November 4, 2008 in City

Medical staff detail Summer’s injuries

She was ‘purple everywhere,’ jury told as father’s trial begins
By The Spokesman-Review
 

When Summer Phelps was brought to the emergency room on March 10, 2007, the treating physician thought the 4-year-old was a cancer patient because of her injuries, according to testimony Monday in the homicide-by-abuse trial of her father, Jonathan Lytle.

Dr. Darrol C. Hval, an emergency room physician at Deaconess Medical Center, said the 45-pound child was covered from head to toe with purple bruises and large chunks of her long red hair were missing.

“She was purple everywhere – I thought she was a cancer child,” Hval said under questioning from Spokane County Deputy Prosecutor Larry Steinmetz. Hval said he’d never seen bruises that extensive.

Shortly after 11:32 p.m. that night, when Lytle walked in with her, a half-dozen medical experts scrambled to try to revive the comatose child, Hval said. “There were no signs of breathing – we couldn’t find a pulse.”

After about 20 minutes, the doctors and nurses gave up, concluding the child was dead when she arrived at the hospital.

“What impression did this have upon you?” Steinmetz asked.

“That the child was beat up,” Hval added.

Hval said it was the worst case of child abuse he’d seen in 15 years as a physician – and it was so traumatic that counselors had to be brought in to comfort the people who failed to revive Summer.

Lytle seemed “distant” and displayed no emotion when he was asked how Summer was injured, Hval said.

“He had one outburst at the end when I told him she was dead. He threw his arm up and turned around.”

James P. Lyons III, the charge nurse that night, said Lytle told him Summer was a “bad child” who had beaten her head on a crib and fell asleep in the bathtub – where prosecutors said she’d been forced for hours that day to wash her urine-soaked bedding.

Lytle showed no emotion when he described his child’s injuries, Lyons said. “He spoke in a flat, calm tone – ‘My daughter is not breathing.’ ”

Lyons’ testimony prompted a furious response from Lytle, who was sitting in the courtroom beside his defense counsel and growing more agitated as he flipped through his yellow notepad and half rose.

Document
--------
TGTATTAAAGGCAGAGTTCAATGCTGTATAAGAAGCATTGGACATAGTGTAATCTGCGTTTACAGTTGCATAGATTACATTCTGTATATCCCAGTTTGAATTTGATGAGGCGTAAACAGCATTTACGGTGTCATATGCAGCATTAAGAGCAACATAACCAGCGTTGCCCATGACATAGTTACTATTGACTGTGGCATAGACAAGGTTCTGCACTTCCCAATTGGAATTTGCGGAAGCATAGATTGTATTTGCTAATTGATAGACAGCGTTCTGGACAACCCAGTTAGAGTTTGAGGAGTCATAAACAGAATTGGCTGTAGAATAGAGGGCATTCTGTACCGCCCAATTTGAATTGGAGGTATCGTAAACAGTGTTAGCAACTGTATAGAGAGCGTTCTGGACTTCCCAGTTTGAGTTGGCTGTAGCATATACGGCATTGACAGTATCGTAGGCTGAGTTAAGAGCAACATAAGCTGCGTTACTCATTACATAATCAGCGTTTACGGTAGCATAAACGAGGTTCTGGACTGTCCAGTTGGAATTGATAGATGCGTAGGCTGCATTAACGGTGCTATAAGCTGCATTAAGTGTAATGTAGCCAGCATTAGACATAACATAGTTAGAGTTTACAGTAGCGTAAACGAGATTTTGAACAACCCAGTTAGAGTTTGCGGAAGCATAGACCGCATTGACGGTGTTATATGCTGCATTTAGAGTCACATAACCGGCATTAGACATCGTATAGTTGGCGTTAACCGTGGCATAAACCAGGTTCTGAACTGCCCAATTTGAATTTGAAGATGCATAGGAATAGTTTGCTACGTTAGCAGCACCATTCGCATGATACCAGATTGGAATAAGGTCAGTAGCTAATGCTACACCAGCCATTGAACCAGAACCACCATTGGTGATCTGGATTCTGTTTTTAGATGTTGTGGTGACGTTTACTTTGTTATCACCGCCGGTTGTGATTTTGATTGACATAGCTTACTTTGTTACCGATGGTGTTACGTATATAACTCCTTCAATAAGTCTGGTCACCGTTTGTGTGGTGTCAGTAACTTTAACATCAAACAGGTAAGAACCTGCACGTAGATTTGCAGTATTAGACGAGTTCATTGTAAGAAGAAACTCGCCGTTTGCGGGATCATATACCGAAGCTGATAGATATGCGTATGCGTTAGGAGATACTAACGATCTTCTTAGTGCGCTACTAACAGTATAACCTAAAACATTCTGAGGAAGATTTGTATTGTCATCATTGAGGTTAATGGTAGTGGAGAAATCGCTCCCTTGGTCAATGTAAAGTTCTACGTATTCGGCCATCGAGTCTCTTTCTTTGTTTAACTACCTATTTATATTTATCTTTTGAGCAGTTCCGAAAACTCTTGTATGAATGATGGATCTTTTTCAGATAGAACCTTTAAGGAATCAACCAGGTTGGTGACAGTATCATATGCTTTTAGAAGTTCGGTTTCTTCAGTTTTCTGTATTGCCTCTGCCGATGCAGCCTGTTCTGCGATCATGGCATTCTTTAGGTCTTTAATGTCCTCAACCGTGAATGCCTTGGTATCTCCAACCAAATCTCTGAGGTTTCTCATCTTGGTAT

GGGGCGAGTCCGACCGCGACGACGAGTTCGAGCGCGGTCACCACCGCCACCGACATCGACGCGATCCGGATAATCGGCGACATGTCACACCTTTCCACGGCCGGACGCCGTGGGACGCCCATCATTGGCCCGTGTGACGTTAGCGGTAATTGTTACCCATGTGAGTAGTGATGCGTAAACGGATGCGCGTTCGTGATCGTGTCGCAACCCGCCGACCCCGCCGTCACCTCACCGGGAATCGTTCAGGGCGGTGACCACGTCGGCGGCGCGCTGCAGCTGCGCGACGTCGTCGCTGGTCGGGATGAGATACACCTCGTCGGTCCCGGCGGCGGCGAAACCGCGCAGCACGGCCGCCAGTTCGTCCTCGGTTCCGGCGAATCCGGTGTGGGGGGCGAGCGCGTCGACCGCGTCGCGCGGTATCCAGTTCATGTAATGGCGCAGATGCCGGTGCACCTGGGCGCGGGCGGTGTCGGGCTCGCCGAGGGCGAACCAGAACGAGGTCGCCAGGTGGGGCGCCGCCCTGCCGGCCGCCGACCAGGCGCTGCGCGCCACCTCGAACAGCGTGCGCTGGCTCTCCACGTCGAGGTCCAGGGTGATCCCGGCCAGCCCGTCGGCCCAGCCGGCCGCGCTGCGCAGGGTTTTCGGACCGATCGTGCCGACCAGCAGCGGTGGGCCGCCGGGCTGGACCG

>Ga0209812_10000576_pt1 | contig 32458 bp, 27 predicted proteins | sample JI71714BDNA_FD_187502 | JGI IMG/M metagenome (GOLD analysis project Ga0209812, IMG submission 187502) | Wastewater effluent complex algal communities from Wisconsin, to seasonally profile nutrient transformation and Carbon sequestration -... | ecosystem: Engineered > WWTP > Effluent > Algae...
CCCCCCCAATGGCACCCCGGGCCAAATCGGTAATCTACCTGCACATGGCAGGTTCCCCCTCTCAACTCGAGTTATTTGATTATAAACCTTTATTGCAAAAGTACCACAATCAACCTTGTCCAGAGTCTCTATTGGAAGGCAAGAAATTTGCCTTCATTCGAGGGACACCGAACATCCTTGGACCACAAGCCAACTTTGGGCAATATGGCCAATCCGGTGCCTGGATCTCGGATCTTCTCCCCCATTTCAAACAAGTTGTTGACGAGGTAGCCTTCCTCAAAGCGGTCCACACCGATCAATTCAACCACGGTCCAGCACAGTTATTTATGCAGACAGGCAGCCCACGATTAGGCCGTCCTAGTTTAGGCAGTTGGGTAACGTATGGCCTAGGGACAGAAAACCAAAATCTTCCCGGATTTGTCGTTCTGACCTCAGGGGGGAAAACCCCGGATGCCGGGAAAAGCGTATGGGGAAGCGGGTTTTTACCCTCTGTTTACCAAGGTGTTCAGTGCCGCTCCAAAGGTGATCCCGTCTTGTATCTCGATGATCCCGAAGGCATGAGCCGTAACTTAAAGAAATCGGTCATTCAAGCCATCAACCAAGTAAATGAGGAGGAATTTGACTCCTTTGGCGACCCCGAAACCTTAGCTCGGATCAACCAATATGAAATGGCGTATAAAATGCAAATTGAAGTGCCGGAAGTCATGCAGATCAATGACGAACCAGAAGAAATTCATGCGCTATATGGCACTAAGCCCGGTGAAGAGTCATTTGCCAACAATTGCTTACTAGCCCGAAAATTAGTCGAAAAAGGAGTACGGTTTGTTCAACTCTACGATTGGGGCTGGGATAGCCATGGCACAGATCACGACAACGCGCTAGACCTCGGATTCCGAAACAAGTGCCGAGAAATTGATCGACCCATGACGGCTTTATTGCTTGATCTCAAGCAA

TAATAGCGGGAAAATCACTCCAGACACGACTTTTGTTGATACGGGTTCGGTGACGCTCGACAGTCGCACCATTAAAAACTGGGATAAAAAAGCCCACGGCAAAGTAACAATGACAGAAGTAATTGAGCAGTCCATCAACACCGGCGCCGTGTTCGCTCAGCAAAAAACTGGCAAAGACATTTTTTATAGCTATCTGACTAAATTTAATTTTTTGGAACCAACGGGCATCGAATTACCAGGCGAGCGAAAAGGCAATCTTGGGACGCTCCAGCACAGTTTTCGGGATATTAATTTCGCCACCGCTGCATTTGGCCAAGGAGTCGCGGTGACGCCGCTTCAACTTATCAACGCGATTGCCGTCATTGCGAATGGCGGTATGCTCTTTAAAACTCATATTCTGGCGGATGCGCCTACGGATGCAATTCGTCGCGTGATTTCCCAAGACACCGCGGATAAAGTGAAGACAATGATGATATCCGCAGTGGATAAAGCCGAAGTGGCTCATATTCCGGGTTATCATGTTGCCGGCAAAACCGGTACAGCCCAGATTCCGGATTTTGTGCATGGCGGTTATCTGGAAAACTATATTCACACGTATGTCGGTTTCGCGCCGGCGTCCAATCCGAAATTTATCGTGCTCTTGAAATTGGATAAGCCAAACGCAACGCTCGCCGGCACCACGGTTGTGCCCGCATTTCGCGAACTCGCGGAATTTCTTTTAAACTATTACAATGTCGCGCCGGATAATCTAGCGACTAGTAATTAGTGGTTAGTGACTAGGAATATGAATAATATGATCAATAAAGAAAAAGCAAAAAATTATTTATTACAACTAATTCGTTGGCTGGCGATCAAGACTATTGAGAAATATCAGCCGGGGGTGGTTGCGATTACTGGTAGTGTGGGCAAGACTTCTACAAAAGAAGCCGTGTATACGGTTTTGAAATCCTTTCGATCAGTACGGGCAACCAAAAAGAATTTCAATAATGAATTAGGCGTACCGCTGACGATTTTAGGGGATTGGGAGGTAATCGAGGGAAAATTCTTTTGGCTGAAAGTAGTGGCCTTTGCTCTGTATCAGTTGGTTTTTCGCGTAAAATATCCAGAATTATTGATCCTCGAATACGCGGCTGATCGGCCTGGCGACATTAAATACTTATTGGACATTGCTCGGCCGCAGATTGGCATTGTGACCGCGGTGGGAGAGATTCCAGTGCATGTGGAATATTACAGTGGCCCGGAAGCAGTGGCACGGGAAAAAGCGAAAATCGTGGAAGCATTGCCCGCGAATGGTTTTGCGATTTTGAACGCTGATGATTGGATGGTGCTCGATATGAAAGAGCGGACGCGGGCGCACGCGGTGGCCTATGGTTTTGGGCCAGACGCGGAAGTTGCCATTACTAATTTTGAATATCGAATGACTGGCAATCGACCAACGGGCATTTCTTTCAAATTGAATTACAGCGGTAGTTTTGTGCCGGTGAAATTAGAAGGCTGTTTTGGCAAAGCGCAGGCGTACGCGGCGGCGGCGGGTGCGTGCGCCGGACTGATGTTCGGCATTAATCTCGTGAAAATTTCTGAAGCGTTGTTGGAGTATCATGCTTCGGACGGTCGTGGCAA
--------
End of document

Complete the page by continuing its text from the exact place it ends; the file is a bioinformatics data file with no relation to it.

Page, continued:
“You are … lying,” Lytle said, loudly using profanity to punctuate his accusation, and prompting Spokane County Superior Court Judge Michael P. Price to order him to be quiet.

“I was horrified,” Lyons said. “This little person had a body completely covered with horrible injuries from head to toe. A hallmark of ongoing child abuse is various stages of healing bruises.”

“I threw up several times” at home that night and the next day when Deaconess emergency room staff met as a group in an effort to cope with the tragedy, Lyons said.

Summer’s injuries surpassed any others he’d seen while working as an emergency room and pediatric trauma nurse in New York City, Los Angeles, San Francisco, Seattle and New Jersey, Lyons added.

“This is the single most horrific case I’ve encountered in 15  1/2 years as an emergency room nurse all over the United States,” he said.

Monday afternoon, some jurors appeared on the verge of tears as Spokane Police Detective Brian Hamond of the department’s Major Crimes Unit showed them photos of the dead child’s injuries – including human bite marks – taken at Deaconess. One male juror closed his eyes after looking at the evidence.

Hamond, an expert in child abuse investigations, said he’d never seen a body that extensively bruised.

In opening arguments Monday morning, prosecutors and defense attorneys addressed a packed courtroom, which included Elizabeth Phelps, Summer’s biological mother. Phelps, who had custody of Summer, allowed the child to visit Lytle and his wife, Adriana, for a one-month visit in August 2006 but failed to retrieve her. Six months later, Summer was dead.

In his opening statement, Spokane County Deputy Prosecutor Jack Driscoll told the jury that Summer had 130 bruises and 106 contusions, including bite marks, cuts and burns from a dog’s shock collar, on her body.

“The evidence will show the injuries were caused by Jonathan Lytle and his wife, Adriana,” Driscoll said, asking for a guilty verdict. Adriana Lytle has pleaded guilty to homicide by abuse and awaits sentencing following the verdict in her husband’s trial.

Lytle’s attorney, Dennis Dressler, described Lytle, a welder, as a “working stiff” struggling to support his family who left the disciplining of Summer to his wife. The family, which also included an infant son, Johnny, and a golden retriever, was crowded into a tiny studio apartment on North Monroe Street where tensions escalated, Dressler said.

Summer was only supposed to stay a month, but six months went by and daily life turned into a “battle of wills” between Summer and Adriana Lytle, Dressler said.

“She was hardly equipped to be a parent. She was the equivalent of a modern-day Dr. Mengele,” Dressler said in a reference to the Nazi doctor who conducted brutal experiments.

“She assumed the role, apparently willingly,” Dressler said.

He asked jurors to deliver a not guilty verdict at the end of Lytle’s trial.

Today nurses from the First Steps program will testify about their efforts to check on the welfare of Summer and the Lytles’ 8-month old son – including how Jonathan Lytle evaded their scrutiny on March 10, 2007, the last morning of Summer’s life, by taking her out of the apartment on a car trip to Cheney so the visiting nurse wouldn’t see Summer’s bruises.

Reach Karen Dorn Steele at (509) 459-5462 or at karend@spokesman.com

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